A lot of my clients are men and women who come to me for help in trying to cope with the green-eyed monster, jealousy. Intense fear, anxiety, and other troubling feelings take hold as they suspect that their partner is cheating on them, compelling them to do things like check their partner’s phone, hack into their email account, and constantly “check up” on them. These behaviors bother the other person to the point of breakup, or cause serious and material damage to the relationships that do survive. Making things even worse, if their significant other is actually cheating, they often find themselves choosing another cheater in their next relationship!
I had a brush with this myself when a former boyfriend hacked into my email and appeared to be deleting messages from other friends inviting me to social events. It took me a while to figure out what was going on, but when I did, I changed all my computer passwords, had new locks installed in my home, and called the police (who weren’t able to do anything, by the way). Needless to say, that relationship ended abruptly. When I confronted the boyfriend, he apologized profusely and admitted he felt compelled to do it out of his fear that I was cheating.
Having worked with both the victims and the perpetrators of these “investigative” activities, I understand the reasons behind it much better. Constantly doubting and checking up on someone else has elements of obsessive-compulsive behavior, and it comes from a place of deep pain. For this reason, it’s not as easy to resolve as you might think. Nearly all my clients with this problem have either been cheated on or been cheaters themselves. Frequently it’s both.
Truth is, the root of their pain is rarely about actually being cheated on—that’s just a symptom. The core issues include believing they are “less than,” not getting their needs met, and frequently feeling abandoned. Even if you could get yourself to stop checking your significant other’s phone, you would still need to get to the deeper causes of the behavior and work on healing your inner pain.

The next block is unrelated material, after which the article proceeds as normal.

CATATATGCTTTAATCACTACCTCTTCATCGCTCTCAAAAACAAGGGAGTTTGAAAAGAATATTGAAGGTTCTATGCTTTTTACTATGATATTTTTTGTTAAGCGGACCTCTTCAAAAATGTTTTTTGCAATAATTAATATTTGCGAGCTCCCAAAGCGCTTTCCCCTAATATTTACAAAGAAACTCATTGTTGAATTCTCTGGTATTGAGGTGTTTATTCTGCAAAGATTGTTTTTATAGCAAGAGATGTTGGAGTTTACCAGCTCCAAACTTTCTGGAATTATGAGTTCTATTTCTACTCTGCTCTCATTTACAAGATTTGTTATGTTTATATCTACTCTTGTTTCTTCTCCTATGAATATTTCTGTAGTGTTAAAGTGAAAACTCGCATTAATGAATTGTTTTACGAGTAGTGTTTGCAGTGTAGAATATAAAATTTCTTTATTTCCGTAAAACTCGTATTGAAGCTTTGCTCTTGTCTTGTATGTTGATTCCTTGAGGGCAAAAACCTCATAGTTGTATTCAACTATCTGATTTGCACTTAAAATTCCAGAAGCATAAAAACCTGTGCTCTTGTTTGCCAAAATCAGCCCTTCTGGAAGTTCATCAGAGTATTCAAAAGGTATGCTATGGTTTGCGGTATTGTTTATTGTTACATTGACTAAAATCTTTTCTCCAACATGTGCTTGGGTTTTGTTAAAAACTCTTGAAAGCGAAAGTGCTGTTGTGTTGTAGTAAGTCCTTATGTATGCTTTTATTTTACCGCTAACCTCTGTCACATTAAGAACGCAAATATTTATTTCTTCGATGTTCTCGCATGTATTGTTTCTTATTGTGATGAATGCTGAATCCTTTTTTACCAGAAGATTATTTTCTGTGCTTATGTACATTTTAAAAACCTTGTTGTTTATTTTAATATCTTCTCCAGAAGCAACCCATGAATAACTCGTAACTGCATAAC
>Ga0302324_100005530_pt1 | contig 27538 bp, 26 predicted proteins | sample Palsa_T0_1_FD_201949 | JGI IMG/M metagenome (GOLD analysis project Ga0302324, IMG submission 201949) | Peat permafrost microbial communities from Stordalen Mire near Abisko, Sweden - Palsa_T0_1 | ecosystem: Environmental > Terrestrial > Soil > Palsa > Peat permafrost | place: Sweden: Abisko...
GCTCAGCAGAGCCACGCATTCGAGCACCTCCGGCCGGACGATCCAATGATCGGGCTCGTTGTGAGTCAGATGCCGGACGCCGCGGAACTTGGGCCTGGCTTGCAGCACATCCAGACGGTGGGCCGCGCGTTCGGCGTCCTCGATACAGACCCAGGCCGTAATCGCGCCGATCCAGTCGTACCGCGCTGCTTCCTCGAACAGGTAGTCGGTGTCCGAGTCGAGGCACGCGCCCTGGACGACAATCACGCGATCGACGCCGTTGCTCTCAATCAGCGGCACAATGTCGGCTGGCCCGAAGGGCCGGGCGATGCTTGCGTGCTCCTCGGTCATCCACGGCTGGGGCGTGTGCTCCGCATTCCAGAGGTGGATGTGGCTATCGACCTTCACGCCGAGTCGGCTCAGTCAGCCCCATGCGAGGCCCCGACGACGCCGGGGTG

Whether you actually act it out on not, if you find yourself feeling compelled to check phones, look at emails, and/or stalk your partner, your relationship and all the ones that come after it are in serious trouble without some professional help.
How do you know the difference between obsessive checking and an intuitive feeling that your partner is actually cheating?
It can be difficult, to say the least, telling the difference between a compulsive urge and an intuition. It helps, though, if you stay in touch with your emotions and motivations. As I have said before, real, intuitive messages tend to feel more neutral, like a quiet voice in your head, a picture in your mind, or a gut feeling that something is off. An intuition to look at your partner’s phone is generally not normal behavior for you, not premeditated, and most of all, not something you feel like doing every 10 minutes! A number of clients who caught their partner cheating have told me that for “some reason,” they picked up the other person’s phone when it rang, having never done that before, and discovered the infidelity.
When our less rational, more obsessive side is involved, we are usually feeling unsettled, scared, or angry. Our thinking is directed to one thing, and one thing only—getting to the information about our partner that we absolutely MUST have.
Ultimately, if a man is actually cheating, he will always get caught eventually. Guys—with the possible exception of Don Draper from Mad Men—are just not that good at covering their tracks! Women are more careful, so checking their phone doesn’t usually provide any clues. The point is, since cheating will become evident at one point or another, there’s no need to check anyone’s phone on a regular basis.
If obsessive worry and/or jealousy regarding your partner is a common issue for you, it’s time to take a deeper look and work to heal the inner wound fueling that obsession. Start by asking yourself a couple key questions:
“Am I getting what I need from this relationship?”
If not, maybe you need to look at that. Ironically, people who really are getting their needs met often miss obvious cheating because they are happy. But if you are NOT happy, take a look inside yourself, apart from your relationship, to find out why.
“Do I have hurts from the past I haven’t dealt with?”
I can already tell you the answer is “yes,” because we all do. But if buried pain is causing you to feel excessively anxious and jealous, and to obsessively scrutinize your mate’s social contacts, you must resolve these old wounds if you ever want to create a happy, loving, and satisfying relationship with a good match.
Having said all this, sometimes it’s the sad truth that our significant other is really cheating, seemingly justifying our constant anxiety. Trust me on this, though…if your partner is cheating, it will never stay a secret for very long, so you don’t need to waste energy worrying about it. Shift your focus instead to making yourself happy. Then no matter what happens in life or with others, you’ll be able to handle it, and HANDLE IT WELL.
Jill Thomas CHT
Soul Connect Hypnotherapy